Которую не удалось прославить
Я так любил домой прийти к рассвету,
И в полчаса все вещи переставить,
Еще любил я белый подоконник,
Цветок и воду, и стакан граненый,
И небосвод голубизны зеленой,
И то, что я — поэт и беззаконник.
А если был июнь и день рожденья
Боготворил я праздник суетливый,
Стихи друзей и женщин поздравленья,
Хрустальный смех и звон стекла счастливый,
И завиток волос неповторимый,
И этот поцелуй неотвратимый
. Расставлено все в доме по-другому,
Июнь пришел, я не томлюсь по дому,
В котором жизнь меня терпенью учит
И кровь моя мутится в день рожденья,
И тайная меня тревога мучит,—
Что сделал я с высокою судьбою,
О боже мой, что сделал я с собою!

Thursday, November 13, 2014

New translation of Arseny Tarkovsky and poems by Alexander Skidan up at TRUCK

I have a spanking brand new translation of "June 25, 1939" by Arseny Tarkovsky and several poems by Alexander Skidan translated by me and the author up at Halvard Johnson's TRUCK today. Thanks to "driver," poet and translator Anny Ballardini, for including me!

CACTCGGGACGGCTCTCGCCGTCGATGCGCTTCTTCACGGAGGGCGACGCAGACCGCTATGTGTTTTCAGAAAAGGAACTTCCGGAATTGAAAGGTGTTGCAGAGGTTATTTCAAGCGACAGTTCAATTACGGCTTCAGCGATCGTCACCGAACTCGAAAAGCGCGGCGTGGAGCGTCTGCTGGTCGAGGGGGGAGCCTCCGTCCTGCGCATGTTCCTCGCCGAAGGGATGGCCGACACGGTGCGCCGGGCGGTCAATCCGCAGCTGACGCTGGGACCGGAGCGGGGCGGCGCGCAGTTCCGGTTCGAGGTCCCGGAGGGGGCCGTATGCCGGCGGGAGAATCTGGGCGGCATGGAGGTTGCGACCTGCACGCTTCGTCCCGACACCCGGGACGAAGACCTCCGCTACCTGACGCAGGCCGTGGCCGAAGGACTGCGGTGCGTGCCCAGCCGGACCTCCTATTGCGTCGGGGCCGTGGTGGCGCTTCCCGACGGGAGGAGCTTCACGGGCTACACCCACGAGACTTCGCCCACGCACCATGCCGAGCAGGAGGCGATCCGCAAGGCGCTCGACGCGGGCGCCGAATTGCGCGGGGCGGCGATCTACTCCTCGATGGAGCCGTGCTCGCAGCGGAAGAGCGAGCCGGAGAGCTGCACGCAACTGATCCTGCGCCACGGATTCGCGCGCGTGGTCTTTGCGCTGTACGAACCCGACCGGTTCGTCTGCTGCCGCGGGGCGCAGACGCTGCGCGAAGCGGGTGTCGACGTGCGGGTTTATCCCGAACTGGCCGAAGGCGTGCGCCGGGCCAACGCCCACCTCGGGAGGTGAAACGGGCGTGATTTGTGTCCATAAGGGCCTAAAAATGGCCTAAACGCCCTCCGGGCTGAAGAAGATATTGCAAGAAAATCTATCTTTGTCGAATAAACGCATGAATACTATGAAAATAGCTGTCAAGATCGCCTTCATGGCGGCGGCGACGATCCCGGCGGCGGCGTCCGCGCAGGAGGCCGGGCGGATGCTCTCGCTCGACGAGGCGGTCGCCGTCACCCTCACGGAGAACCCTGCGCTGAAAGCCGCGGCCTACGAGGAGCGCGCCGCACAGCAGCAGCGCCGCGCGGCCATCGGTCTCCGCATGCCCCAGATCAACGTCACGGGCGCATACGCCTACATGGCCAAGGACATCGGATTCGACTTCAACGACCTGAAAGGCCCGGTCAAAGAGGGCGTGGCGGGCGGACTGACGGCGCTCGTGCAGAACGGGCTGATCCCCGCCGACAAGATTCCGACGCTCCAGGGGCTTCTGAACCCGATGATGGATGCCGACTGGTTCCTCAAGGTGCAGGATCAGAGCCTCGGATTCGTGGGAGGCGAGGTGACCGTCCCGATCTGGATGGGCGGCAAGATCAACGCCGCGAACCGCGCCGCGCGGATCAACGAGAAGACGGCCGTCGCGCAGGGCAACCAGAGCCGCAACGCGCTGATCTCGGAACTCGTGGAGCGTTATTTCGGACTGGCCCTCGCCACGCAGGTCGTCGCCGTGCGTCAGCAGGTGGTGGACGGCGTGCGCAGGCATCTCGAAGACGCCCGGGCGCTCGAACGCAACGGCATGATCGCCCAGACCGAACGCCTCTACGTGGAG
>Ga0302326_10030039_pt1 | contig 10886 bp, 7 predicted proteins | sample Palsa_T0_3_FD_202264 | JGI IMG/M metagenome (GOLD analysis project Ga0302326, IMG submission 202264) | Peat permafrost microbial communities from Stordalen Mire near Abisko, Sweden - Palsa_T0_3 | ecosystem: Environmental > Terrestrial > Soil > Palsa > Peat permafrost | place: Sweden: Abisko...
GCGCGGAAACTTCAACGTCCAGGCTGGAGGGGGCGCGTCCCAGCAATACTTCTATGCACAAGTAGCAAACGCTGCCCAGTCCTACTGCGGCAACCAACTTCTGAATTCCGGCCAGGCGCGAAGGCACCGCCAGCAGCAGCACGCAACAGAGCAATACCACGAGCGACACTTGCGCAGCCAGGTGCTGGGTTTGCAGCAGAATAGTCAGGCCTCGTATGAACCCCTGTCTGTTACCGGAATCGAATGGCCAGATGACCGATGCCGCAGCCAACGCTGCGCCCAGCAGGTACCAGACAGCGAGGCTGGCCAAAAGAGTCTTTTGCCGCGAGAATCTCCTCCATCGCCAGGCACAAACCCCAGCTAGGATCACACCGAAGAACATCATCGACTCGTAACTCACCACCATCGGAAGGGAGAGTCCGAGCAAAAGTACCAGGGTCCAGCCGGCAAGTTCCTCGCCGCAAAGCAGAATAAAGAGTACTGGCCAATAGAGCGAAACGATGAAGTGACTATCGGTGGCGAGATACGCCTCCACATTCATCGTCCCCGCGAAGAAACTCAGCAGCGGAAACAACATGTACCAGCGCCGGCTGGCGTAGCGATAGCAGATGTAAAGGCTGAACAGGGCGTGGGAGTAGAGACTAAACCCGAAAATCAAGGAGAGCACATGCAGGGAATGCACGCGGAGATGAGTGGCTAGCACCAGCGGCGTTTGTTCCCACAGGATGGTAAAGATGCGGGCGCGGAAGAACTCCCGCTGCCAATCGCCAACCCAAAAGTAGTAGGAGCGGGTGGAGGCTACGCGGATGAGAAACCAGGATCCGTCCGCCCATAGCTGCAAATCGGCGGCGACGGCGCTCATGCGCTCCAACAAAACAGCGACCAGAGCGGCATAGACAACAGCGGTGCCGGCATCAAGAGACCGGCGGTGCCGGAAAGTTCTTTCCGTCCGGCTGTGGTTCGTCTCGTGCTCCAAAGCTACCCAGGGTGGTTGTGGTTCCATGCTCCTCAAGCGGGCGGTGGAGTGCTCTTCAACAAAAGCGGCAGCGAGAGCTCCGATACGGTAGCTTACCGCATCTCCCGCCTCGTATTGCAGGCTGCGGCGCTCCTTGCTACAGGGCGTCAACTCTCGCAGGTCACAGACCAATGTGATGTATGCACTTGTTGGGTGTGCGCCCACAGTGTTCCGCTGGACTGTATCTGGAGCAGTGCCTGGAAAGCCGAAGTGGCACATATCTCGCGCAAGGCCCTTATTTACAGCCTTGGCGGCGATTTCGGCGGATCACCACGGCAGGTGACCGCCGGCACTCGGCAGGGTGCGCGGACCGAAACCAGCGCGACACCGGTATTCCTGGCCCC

Tuesday, November 11, 2014


Blazevox is PUBLISHING MY NOVEL, PATIENT WOMEN!!! Stunned with happiness for an hour and now dancing around the house! THANK YOU to the brilliant Geoffrey Gatza for publishing my first collection of poetry, In Paran, and now this novel, which takes place in the Woodstock and punk rock and early AIDS eras, culminating in the heyday of the 12 Step programs in the 90s (meet my protagonist Nora, and her sponsor, the transgender Chrisis St. Lawrence). God, it's been a pretty good day, week, month, life!